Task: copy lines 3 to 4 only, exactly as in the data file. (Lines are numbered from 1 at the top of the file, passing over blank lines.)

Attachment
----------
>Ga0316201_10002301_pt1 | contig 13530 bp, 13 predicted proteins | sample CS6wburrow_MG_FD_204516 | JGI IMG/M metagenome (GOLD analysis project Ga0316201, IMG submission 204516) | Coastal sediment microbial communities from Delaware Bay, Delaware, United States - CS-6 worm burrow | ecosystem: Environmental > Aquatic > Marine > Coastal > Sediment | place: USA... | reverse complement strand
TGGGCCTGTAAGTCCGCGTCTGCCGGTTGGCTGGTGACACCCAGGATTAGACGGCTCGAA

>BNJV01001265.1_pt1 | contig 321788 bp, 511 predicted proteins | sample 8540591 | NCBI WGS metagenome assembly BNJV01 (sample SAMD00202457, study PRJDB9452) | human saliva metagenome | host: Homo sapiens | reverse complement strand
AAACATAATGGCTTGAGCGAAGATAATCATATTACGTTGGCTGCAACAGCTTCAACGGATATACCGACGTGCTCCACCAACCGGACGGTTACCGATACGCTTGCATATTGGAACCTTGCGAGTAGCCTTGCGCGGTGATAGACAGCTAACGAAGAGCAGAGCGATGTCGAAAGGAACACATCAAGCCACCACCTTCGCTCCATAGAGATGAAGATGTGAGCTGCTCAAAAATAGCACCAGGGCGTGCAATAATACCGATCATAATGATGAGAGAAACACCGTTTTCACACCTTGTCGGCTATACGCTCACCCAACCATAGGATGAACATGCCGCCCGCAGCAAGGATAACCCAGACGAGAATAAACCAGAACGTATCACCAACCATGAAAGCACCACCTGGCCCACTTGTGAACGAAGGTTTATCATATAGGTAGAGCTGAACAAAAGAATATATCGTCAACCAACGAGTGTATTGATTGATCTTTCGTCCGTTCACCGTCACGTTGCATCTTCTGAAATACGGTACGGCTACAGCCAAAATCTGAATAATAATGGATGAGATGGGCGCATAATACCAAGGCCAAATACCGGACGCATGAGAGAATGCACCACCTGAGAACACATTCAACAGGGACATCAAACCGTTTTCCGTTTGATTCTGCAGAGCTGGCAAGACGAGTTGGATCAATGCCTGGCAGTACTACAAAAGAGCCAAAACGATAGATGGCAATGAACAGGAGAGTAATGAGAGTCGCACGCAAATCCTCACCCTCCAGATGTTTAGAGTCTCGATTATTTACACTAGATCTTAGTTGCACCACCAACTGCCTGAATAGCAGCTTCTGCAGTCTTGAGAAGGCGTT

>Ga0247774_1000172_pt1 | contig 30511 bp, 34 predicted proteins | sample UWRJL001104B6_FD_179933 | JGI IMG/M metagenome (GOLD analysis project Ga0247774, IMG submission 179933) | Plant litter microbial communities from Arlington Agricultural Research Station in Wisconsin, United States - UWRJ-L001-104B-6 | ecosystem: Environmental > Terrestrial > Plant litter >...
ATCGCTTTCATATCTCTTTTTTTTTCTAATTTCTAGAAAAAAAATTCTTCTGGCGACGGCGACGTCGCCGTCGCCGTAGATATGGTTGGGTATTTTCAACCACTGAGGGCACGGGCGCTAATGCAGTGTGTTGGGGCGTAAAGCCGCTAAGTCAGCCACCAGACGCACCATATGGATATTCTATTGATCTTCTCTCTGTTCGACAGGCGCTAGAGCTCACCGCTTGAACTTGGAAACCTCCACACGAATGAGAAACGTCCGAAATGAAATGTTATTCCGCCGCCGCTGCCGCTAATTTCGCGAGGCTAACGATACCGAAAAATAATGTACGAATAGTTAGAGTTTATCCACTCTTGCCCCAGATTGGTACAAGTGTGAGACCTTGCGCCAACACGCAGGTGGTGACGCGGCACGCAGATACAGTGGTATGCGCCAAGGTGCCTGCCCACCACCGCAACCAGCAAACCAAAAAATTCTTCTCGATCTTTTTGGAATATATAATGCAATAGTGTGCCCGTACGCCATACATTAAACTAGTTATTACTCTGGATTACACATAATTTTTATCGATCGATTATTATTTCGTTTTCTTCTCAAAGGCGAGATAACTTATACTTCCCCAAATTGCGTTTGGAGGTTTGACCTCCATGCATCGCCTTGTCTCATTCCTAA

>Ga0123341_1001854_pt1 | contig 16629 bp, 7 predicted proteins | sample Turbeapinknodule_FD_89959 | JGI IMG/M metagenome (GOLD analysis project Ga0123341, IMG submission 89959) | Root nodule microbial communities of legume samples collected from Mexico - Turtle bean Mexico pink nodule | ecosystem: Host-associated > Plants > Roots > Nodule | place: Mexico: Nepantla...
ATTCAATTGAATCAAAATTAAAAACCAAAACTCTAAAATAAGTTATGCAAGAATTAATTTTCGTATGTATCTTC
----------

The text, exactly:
>BNJV01001265.1_pt1 | contig 321788 bp, 511 predicted proteins | sample 8540591 | NCBI WGS metagenome assembly BNJV01 (sample SAMD00202457, study PRJDB9452) | human saliva metagenome | host: Homo sapiens | reverse complement strand
AAACATAATGGCTTGAGCGAAGATAATCATATTACGTTGGCTGCAACAGCTTCAACGGATATACCGACGTGCTCCACCAACCGGACGGTTACCGATACGCTTGCATATTGGAACCTTGCGAGTAGCCTTGCGCGGTGATAGACAGCTAACGAAGAGCAGAGCGATGTCGAAAGGAACACATCAAGCCACCACCTTCGCTCCATAGAGATGAAGATGTGAGCTGCTCAAAAATAGCACCAGGGCGTGCAATAATACCGATCATAATGATGAGAGAAACACCGTTTTCACACCTTGTCGGCTATACGCTCACCCAACCATAGGATGAACATGCCGCCCGCAGCAAGGATAACCCAGACGAGAATAAACCAGAACGTATCACCAACCATGAAAGCACCACCTGGCCCACTTGTGAACGAAGGTTTATCATATAGGTAGAGCTGAACAAAAGAATATATCGTCAACCAACGAGTGTATTGATTGATCTTTCGTCCGTTCACCGTCACGTTGCATCTTCTGAAATACGGTACGGCTACAGCCAAAATCTGAATAATAATGGATGAGATGGGCGCATAATACCAAGGCCAAATACCGGACGCATGAGAGAATGCACCACCTGAGAACACATTCAACAGGGACATCAAACCGTTTTCCGTTTGATTCTGCAGAGCTGGCAAGACGAGTTGGATCAATGCCTGGCAGTACTACAAAAGAGCCAAAACGATAGATGGCAATGAACAGGAGAGTAATGAGAGTCGCACGCAAATCCTCACCCTCCAGATGTTTAGAGTCTCGATTATTTACACTAGATCTTAGTTGCACCACCAACTGCCTGAATAGCAGCTTCTGCAGTCTTGAGAAGGCGTT